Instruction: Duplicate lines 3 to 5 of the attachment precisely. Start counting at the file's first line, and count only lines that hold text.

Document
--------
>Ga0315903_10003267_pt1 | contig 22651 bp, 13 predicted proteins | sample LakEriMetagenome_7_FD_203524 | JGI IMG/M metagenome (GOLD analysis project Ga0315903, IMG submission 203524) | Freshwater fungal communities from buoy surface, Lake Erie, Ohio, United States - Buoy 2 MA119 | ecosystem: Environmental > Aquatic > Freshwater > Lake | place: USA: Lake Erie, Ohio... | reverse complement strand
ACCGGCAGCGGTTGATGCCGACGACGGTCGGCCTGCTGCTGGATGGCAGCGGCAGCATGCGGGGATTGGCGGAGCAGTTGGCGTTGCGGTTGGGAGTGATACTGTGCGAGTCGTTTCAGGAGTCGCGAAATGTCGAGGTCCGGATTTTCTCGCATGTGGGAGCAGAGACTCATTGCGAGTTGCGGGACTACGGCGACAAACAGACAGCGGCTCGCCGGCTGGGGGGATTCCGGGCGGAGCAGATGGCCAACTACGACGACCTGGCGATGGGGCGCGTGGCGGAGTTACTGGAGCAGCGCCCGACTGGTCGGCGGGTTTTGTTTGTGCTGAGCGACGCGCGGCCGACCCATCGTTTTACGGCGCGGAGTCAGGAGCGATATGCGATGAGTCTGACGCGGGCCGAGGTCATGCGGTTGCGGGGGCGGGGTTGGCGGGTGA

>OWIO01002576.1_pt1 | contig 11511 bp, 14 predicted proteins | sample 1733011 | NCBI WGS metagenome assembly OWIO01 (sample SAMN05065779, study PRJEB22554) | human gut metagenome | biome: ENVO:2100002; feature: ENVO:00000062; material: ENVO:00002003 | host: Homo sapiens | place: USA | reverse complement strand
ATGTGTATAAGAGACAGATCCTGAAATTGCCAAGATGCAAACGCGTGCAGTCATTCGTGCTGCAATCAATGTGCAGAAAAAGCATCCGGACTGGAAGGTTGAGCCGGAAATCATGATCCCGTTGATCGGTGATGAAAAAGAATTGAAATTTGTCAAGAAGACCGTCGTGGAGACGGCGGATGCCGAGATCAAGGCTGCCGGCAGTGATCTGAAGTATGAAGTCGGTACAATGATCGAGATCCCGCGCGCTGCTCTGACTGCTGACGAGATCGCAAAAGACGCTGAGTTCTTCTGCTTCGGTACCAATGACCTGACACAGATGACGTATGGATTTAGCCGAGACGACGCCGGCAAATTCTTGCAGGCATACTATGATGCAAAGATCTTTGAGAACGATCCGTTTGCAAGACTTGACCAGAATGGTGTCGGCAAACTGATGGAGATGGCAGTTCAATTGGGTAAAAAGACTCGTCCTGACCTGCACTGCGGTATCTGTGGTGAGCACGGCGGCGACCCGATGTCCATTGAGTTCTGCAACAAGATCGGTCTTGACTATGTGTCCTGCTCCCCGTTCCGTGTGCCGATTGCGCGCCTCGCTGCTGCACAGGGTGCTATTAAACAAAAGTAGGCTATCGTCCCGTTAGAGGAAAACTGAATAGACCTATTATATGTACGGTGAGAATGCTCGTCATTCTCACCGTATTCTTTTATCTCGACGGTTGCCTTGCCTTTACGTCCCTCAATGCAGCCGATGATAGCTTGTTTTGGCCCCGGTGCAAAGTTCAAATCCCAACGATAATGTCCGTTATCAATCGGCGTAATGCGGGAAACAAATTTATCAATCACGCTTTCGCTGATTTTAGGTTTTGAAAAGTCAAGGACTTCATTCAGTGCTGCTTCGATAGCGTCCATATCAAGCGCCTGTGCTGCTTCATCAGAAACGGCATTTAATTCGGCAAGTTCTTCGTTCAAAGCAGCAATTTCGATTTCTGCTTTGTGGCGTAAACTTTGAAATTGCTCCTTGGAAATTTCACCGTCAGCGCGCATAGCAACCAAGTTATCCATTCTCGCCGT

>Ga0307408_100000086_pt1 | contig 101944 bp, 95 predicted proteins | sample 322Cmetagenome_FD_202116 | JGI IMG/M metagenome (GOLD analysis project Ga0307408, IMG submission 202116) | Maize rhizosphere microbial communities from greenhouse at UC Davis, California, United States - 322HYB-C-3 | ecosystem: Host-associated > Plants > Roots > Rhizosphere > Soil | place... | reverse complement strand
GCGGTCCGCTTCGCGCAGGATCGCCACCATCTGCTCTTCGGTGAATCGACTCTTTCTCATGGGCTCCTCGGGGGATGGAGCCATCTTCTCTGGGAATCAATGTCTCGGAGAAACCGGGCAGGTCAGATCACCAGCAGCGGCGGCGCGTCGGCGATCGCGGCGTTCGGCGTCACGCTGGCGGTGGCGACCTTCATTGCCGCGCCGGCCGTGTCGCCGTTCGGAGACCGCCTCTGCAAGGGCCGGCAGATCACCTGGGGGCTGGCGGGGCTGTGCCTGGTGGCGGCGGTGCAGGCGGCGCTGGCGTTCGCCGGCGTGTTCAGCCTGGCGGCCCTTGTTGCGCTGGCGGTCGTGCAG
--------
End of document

>OWIO01002576.1_pt1 | contig 11511 bp, 14 predicted proteins | sample 1733011 | NCBI WGS metagenome assembly OWIO01 (sample SAMN05065779, study PRJEB22554) | human gut metagenome | biome: ENVO:2100002; feature: ENVO:00000062; material: ENVO:00002003 | host: Homo sapiens | place: USA | reverse complement strand
ATGTGTATAAGAGACAGATCCTGAAATTGCCAAGATGCAAACGCGTGCAGTCATTCGTGCTGCAATCAATGTGCAGAAAAAGCATCCGGACTGGAAGGTTGAGCCGGAAATCATGATCCCGTTGATCGGTGATGAAAAAGAATTGAAATTTGTCAAGAAGACCGTCGTGGAGACGGCGGATGCCGAGATCAAGGCTGCCGGCAGTGATCTGAAGTATGAAGTCGGTACAATGATCGAGATCCCGCGCGCTGCTCTGACTGCTGACGAGATCGCAAAAGACGCTGAGTTCTTCTGCTTCGGTACCAATGACCTGACACAGATGACGTATGGATTTAGCCGAGACGACGCCGGCAAATTCTTGCAGGCATACTATGATGCAAAGATCTTTGAGAACGATCCGTTTGCAAGACTTGACCAGAATGGTGTCGGCAAACTGATGGAGATGGCAGTTCAATTGGGTAAAAAGACTCGTCCTGACCTGCACTGCGGTATCTGTGGTGAGCACGGCGGCGACCCGATGTCCATTGAGTTCTGCAACAAGATCGGTCTTGACTATGTGTCCTGCTCCCCGTTCCGTGTGCCGATTGCGCGCCTCGCTGCTGCACAGGGTGCTATTAAACAAAAGTAGGCTATCGTCCCGTTAGAGGAAAACTGAATAGACCTATTATATGTACGGTGAGAATGCTCGTCATTCTCACCGTATTCTTTTATCTCGACGGTTGCCTTGCCTTTACGTCCCTCAATGCAGCCGATGATAGCTTGTTTTGGCCCCGGTGCAAAGTTCAAATCCCAACGATAATGTCCGTTATCAATCGGCGTAATGCGGGAAACAAATTTATCAATCACGCTTTCGCTGATTTTAGGTTTTGAAAAGTCAAGGACTTCATTCAGTGCTGCTTCGATAGCGTCCATATCAAGCGCCTGTGCTGCTTCATCAGAAACGGCATTTAATTCGGCAAGTTCTTCGTTCAAAGCAGCAATTTCGATTTCTGCTTTGTGGCGTAAACTTTGAAATTGCTCCTTGGAAATTTCACCGTCAGCGCGCATAGCAACCAAGTTATCCATTCTCGCCGT

>Ga0307408_100000086_pt1 | contig 101944 bp, 95 predicted proteins | sample 322Cmetagenome_FD_202116 | JGI IMG/M metagenome (GOLD analysis project Ga0307408, IMG submission 202116) | Maize rhizosphere microbial communities from greenhouse at UC Davis, California, United States - 322HYB-C-3 | ecosystem: Host-associated > Plants > Roots > Rhizosphere > Soil | place... | reverse complement strand